I. Teacher, parish priest, founder (1948-1966)
Looking back over his entry into the seminary in 1943, the Abbé de Nantes wrote: « I entrusted myself to the Church like a child to his mother, in order to receive everything from her and from no one else. Now, what an unforgettable wonder, she came up to my expectations, she adopted me as one of her own. (...) I received my first Catholic heritage and my first clerical imprint in the Church of all time, in the absence of all contestation and division, I can say that I am the legitimate child of this Church, I am her truthful and faithful witness. Had I entered a year later, I would not have had this opportunity, and I would not be able to vouch for anything. From the start, I would have been the member of a party, of a faction, and necessarily against the others. (...) As it is, I identify with the Catholic totality wherein I was born into clerical life in this year of 1943-1944, simply, peacefully devoted to the Church and accepted by her unreservedly. »
Now, as a son of the apostolic Roman Catholic Church, the Abbé de Nantes would be led, starting in 1944, to defend this Holy Mother against two antagonist parties originating from within herself. Against those among her children who want to “reform” her, to the extent of altering her divine constitution as Spouse of Christ in order to make her espouse the world, he would not rest until she sent away the intruder, namely the world and all its “religions”, in order to come back to her unique Spouse, Our Lord Jesus Christ. Then, once the “reformer’s” faction had carried the day at the end of the Second Vatican Council, he had to defend her against those who no longer wanted to acknowledge her as their Mother. (...)
A SIGN OF CONTRADICTION
In 1954, I was in the final year of philosophy at Saint-Martin de Pontoise College. And the philosophy professor was the Abbé de Nantes. (...) He had been expelled from the diocese by Cardinal Feltin. For what reason? Since 1949 he had been a contributor to Aspects de la France, the journal of Action Française, writing under the pseudonym of Amicus, with a theologian’s competence which exasperated these gentlemen from the Archbishop’s House in Paris. But in April 1952, setting aside all prudence, Amicus, used his real name, “the Abbé Georges de Nantes”, when in the city of Nantes, he gave a conference, the title of which was “The M.P.R. (Mouvement républicain populaire) conveyor of Communism”. What a scandal it was in this Christian Democratic stronghold! The Prefect of Nantes alerted the Prefect of Paris who transmitted the complaint to the Archbishop. (...)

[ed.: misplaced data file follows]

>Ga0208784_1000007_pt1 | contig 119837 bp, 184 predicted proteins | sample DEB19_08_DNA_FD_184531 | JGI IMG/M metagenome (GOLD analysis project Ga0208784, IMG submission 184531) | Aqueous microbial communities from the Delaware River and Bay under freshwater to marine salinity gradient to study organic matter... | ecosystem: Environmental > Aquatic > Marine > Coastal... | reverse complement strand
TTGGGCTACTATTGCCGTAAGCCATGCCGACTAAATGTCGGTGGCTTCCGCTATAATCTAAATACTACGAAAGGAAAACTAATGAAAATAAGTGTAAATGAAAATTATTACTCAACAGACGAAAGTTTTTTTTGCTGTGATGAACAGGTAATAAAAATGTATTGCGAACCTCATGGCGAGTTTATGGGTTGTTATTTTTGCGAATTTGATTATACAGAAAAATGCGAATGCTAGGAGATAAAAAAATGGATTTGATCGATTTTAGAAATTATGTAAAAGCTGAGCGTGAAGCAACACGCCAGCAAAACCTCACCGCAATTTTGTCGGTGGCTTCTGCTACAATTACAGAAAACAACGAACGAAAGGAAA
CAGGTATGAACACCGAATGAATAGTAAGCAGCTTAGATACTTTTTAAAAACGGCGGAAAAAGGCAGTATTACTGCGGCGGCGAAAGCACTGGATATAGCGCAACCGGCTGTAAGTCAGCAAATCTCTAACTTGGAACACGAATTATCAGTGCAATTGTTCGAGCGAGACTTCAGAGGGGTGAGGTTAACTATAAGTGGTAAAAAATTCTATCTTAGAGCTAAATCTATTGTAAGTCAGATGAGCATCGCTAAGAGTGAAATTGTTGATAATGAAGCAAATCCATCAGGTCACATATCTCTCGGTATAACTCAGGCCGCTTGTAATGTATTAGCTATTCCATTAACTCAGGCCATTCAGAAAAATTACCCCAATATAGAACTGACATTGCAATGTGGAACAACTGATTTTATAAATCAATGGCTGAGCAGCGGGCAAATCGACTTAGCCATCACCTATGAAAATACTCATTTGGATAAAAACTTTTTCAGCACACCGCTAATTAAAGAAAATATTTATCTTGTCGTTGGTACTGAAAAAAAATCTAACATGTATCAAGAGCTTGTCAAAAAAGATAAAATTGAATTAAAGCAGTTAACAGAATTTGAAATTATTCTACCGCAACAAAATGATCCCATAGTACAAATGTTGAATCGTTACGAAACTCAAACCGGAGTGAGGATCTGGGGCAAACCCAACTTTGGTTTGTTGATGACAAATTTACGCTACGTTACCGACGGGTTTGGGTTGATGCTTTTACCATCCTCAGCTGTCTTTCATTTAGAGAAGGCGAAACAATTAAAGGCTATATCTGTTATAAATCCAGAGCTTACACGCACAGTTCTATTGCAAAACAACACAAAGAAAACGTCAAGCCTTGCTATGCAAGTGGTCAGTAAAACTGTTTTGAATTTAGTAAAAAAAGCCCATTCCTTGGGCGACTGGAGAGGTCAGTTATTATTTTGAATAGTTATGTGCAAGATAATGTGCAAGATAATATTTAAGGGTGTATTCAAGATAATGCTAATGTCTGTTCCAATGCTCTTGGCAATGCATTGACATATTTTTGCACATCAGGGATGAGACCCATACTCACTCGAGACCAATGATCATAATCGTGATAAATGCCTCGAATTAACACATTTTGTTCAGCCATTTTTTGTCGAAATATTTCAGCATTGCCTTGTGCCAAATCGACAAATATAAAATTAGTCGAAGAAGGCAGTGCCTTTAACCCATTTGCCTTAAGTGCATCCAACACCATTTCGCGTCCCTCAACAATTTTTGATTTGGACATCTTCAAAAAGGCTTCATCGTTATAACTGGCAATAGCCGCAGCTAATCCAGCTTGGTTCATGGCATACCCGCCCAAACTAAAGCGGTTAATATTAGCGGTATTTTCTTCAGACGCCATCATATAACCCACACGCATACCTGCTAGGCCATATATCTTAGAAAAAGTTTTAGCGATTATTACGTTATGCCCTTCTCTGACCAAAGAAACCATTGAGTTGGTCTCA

The Bishop of Grenoble, Mgr Caillot, who was his own bishop and fended for him, wanted to appoint him professor of moral philosophy at the Major Seminary of Rondeau, but the superior refused to accept him. This is when Father Dupré took him in and sent him to Saint Martin’s, where Father Tourde, the college’s superior put him in charge of thethird-year religious instruction class.
One year went by, absorbed in the preparation of a doctoral thesis on “The Metaphysical Structure of the Person”. (...)
At the start of the new academic year, the college was deprived of its philosophy professor. With his four licentiates and his vast erudition, the Abbé de Nantes was the ideal person to fill the position. He became professor of philosophy and “house master” at the “Pommeraie”, according to the system that divided the six hundred students of this magnificent college among several proprieties that were all joined into one single park. (...)
A SCHOOL OF THOUGHT
at St. Martin’s College at Pontoise.
He was an extraordinary professor. The 100 % success rate at the final examinations of that year suffices to prove this. Without the slightest concession to the prevailing errors of the post-war and post-liberation period, he already taught the “whole” truth with an infectious enthusiasm. Theology was the first master, through the religious instruction course which we no longer thought to heckle, as was the tradition in this liberal college. “The cycle of the Father, the cycle of the Son, the cycle of the Holy Spirit”, introduced us into the only religion that established between Heaven and earth bonds of a circumincessant and divine charity: the Son of God becoming Son in this world, the Son of Mary, in the village of Nazareth, teaches us to love every kind of filiation on earth. (...)